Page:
Russ Harvey Consulting - Computer and Internet Services

The Internet is at Risk

Two-Tiered Internet | Data Caps | Censorship | Digital Rights | How This Affects You

The Internet at Risk

Remember when big media controlled everything you read and watched? They'd like that control back.

The Internet opened the avenue for all of us to have a free and open discussion that moved beyond our back yard or workplace (at least in countries where it wasn't restricted). This allowed entities like Facebook and Netflix to emerge. The new plans would never allow any realistic future competition.

Google asks people to pledge to support a free and open Internet.

"Over the past 12 months, I've become increasingly worried about three new trends, which I believe we must tackle in order for the web to fulfill its true potential as a tool which serves all of humanity," [Tim Berners-Lee] said in a statement issued from London.

He cited compromised personal data; fake news that he says has "spread like wildfire"; and the lack of regulation in political advertising, which he says threatens democracy. — OpenMedia

Government Wants to Watch What You Watch

Large scale spying on ordinary citizens and opposition to encryption are two of the ways government has turned a basically free and open Internet into a data-collection nightmare where both government and corporations cry foul when you try to block these attempts.

[The British Investigatory Powers Bill] adds new surveillance powers including rules that force internet providers to keep complete records of every website that all of their customers visit. Those will be available to a wide range of agencies, which includes the Department for Work and Pensions as well as the Food Standards Agency.. — Independent

Of course, the politicians are exempt.

Big Media Wants to Control What You See and Watch

Now big media wants to make it a two-tiered system with emphasis on their products. Sites big media doesn't control will be slower. It's already happening:

If people were getting what they want on cable TV, Netflix wouldn't be a threat.

Instead, big media would rather tax your choice of Netflix, slow down your connection to Netflix or simply not provide access at all.

Retain a Free & Open Internet

2017 is shaping up to be the most treacherous year yet for Canada's Internet freedom. Police are already piling on the pressure for new laws to force you to reveal all of your digital passwords. Telecom giants are jacking up the price of Internet at 5 times the rate of inflation, and Big Media wants to use the upcoming copyright review to turn our Internet into Cable TV 2.0. — OpenMedia

Retain the current open Internet we currently experience and have taken for granted since we began to use it.

Net Neutrality -- Illustration by Electronic Frontier Foundation Senior Designer Hugh D'Andrade.

Net neutrality means that all data is treated equally — all sites and services on the Internet have an equal footing.

No site is artificially slowed or sped up. There is no fast lane for privileged services.

A Simple Illustration

We need the Internet to be fast, cheap, neutral, and accessible everywhere. — Larry Lessig

Larry likened Net neutrality to electricity. The plug in the wall doesn't ask what you're using it for. It simply serves electricity. What we need is electronic data to served just as electricity is.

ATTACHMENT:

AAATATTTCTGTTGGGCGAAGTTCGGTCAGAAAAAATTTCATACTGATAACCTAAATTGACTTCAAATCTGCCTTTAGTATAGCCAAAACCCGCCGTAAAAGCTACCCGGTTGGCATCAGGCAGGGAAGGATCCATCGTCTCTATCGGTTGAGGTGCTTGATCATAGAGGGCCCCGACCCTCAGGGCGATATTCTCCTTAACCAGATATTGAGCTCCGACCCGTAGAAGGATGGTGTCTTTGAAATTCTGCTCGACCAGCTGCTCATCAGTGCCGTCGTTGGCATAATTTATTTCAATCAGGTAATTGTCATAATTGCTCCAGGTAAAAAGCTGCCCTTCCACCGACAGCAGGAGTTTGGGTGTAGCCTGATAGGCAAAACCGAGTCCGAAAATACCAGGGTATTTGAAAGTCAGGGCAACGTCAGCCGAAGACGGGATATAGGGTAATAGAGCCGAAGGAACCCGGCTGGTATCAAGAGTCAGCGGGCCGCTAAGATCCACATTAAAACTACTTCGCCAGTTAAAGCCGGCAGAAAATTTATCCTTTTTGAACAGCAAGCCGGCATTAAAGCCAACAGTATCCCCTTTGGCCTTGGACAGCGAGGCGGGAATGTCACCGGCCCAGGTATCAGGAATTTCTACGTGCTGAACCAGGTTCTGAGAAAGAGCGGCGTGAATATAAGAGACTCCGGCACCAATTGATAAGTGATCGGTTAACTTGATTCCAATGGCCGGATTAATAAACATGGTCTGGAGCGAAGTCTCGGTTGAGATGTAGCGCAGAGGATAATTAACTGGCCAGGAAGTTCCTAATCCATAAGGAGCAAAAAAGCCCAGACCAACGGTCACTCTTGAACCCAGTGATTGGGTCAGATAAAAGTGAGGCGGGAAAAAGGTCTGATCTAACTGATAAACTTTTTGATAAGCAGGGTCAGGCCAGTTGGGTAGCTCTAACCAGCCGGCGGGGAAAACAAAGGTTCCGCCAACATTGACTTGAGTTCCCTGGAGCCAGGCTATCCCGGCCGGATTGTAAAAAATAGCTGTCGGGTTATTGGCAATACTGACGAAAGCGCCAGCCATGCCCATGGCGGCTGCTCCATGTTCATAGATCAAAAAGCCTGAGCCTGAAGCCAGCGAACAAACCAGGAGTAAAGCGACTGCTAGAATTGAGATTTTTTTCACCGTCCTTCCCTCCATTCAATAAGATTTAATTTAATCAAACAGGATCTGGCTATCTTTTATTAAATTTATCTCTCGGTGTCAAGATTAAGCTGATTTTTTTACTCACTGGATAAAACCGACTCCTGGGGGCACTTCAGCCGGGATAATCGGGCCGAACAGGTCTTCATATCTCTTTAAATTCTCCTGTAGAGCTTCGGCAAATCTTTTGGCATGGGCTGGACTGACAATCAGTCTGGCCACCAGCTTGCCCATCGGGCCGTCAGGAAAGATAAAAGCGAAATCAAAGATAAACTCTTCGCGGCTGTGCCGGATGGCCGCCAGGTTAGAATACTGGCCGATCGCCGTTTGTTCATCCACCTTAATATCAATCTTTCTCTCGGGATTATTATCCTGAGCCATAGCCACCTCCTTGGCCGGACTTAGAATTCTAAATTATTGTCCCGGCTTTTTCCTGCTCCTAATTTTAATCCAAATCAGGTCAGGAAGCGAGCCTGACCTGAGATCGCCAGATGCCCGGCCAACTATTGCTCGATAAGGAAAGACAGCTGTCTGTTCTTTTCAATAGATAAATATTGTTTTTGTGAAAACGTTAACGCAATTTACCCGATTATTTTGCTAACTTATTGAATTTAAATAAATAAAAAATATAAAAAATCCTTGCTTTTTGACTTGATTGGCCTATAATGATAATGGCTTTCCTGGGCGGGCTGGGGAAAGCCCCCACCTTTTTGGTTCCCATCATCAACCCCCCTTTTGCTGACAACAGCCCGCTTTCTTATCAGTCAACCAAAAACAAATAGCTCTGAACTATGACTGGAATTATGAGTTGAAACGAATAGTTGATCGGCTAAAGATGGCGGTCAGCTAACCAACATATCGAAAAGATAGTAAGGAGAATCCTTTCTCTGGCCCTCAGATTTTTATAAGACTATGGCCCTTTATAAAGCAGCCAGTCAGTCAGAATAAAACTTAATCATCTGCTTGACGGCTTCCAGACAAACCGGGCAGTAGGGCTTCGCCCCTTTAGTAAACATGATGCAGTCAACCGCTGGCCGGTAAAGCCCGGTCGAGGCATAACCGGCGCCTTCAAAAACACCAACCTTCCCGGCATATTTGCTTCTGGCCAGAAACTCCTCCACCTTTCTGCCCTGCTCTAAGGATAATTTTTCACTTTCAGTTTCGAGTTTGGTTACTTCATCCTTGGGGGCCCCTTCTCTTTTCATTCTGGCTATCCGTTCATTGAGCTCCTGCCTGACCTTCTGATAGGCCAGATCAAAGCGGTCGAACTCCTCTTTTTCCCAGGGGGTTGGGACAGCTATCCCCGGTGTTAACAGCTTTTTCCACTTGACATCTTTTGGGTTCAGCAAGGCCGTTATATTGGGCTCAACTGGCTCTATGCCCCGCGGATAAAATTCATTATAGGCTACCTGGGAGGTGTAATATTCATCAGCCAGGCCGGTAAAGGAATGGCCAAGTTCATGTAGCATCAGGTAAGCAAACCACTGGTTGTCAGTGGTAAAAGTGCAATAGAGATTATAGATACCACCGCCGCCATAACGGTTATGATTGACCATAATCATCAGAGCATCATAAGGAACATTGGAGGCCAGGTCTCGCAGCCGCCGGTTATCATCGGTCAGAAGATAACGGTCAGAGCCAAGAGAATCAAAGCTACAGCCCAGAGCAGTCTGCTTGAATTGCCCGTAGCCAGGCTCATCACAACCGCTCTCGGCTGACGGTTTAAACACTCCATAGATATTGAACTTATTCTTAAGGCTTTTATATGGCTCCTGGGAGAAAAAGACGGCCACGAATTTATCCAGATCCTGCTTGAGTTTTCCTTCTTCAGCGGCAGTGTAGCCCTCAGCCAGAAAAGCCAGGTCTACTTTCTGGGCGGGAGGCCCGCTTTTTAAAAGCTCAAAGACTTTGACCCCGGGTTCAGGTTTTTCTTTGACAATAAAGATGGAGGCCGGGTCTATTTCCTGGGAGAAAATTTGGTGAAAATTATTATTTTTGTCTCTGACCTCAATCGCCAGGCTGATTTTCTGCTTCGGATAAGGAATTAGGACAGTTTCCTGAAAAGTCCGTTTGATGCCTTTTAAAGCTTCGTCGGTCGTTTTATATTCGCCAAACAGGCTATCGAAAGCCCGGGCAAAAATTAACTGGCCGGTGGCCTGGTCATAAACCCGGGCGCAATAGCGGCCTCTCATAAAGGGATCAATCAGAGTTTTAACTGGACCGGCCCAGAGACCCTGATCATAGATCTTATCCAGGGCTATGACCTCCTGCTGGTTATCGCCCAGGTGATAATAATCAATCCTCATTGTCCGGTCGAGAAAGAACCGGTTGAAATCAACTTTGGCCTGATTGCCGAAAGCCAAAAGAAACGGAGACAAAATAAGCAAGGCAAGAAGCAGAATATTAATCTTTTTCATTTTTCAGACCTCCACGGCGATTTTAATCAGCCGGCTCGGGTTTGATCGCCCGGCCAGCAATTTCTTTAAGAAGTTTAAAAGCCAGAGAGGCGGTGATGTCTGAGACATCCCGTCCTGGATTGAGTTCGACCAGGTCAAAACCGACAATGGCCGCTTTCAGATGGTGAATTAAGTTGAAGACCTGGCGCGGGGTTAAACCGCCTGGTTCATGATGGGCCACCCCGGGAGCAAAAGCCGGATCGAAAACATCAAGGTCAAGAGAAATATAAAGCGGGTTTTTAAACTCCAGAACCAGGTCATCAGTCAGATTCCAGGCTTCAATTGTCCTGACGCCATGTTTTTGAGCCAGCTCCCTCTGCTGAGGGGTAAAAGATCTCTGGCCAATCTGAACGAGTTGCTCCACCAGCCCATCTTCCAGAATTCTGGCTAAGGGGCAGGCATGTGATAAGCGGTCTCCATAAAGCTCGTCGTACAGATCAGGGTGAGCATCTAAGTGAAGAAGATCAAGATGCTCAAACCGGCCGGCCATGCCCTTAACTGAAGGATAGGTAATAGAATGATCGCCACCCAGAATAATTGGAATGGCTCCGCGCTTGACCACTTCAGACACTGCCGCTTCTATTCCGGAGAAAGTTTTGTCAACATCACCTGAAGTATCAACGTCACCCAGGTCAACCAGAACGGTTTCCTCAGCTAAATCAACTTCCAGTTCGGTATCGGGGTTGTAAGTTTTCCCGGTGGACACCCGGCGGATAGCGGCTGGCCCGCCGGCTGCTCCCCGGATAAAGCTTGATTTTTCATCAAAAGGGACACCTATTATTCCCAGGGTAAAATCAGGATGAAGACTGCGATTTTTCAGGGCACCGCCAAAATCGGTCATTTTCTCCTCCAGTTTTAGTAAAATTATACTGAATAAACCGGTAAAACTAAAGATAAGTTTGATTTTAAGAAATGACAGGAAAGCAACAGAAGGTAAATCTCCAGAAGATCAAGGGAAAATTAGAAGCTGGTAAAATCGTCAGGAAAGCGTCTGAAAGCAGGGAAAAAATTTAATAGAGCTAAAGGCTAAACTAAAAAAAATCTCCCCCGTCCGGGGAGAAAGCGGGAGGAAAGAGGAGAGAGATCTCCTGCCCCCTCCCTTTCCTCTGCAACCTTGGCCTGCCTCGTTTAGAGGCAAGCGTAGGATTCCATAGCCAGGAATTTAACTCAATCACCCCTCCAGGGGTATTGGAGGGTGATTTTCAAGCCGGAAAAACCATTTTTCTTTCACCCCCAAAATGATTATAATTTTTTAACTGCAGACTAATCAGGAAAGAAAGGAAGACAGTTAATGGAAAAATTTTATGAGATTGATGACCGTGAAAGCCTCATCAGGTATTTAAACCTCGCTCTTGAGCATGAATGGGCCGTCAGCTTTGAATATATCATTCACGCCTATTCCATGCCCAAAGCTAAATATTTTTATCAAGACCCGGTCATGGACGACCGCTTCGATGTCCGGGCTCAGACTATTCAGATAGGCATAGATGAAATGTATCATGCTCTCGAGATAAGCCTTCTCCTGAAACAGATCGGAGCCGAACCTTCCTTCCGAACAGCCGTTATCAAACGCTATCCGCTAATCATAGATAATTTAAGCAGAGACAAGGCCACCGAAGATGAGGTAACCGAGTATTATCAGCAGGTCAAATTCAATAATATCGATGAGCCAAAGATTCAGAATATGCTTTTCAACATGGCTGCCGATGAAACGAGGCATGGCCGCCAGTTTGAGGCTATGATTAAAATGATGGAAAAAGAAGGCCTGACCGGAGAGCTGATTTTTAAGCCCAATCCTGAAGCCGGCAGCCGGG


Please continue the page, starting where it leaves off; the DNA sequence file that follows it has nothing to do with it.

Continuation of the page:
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Big Media Wants a Two-Tiered Internet

The Internet cable-ized -- click for larger image.

Big media desires to create a two-tiered Internet, ending Net neutrality. They want to monetize the Internet — bring the cable TV pricing concept to Internet access.

Imagine having to pay more to get “premium” access (usable speeds) for YouTube, Netflix, Skype, gaming or social media sites. The image to the right shows one possible scenario.

Conflicts of Interest

Besides providing Internet access, ISP companies like Shaw, Telus, Bell, Rogers and ComCast produce content that has to compete with other services on the Web.

For example, Netflix competes directly with their cable TV content. These ISPs began forcing subscribers to pay more or experience a slowdown due to throttling of their Internet services.

This self-serving reaction indicates why providing Internet services while providing competing content creates a conflicted monopoly and is not in the best interest of the customer.

Technical Reasons Cited

The big media companies often cite technical reasons for throttling competing services:

Netflix…often makes up as much as a third of all [I]nternet data usage. Where other video sites like YouTube try to optimise their content, Netflix will generally use as much of the pipe as it can: if there's lots of bandwidth going, it'll send UltraHD. Only if the pipe's slow will it compress and optimise. — The Guardian, May 14, 2014

Instead of throttling services, these companies need to invest in a bigger pipeline and probably provide more of what people want than trying to force people to consume what they're currently offering.

Even with time-shifting technologies like PVR, scheduled broadcasts cannot compete with being able to choose what you want when you want it that streaming provides.

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More Bandwidth Possible and Affordable

Increased bandwidth is not only possible, but affordable. What's missing is the incentive for those controlling access.

Data Download Caps

Data caps have appeared in Canada over the last few years. These are seldom found outside of Canada except on cellular networks.

Telus is now charging for “excess” bandwidth, something they said they'd never do when Shaw began the practice several years ago. They cite increased cost in providing Internet services.

More Bandwidth Possible and Affordable

Like the new fees for receiving a paper bill and fees for plastic shopping bags, data caps have nothing to do with real costs and everything to do with increasing profitability.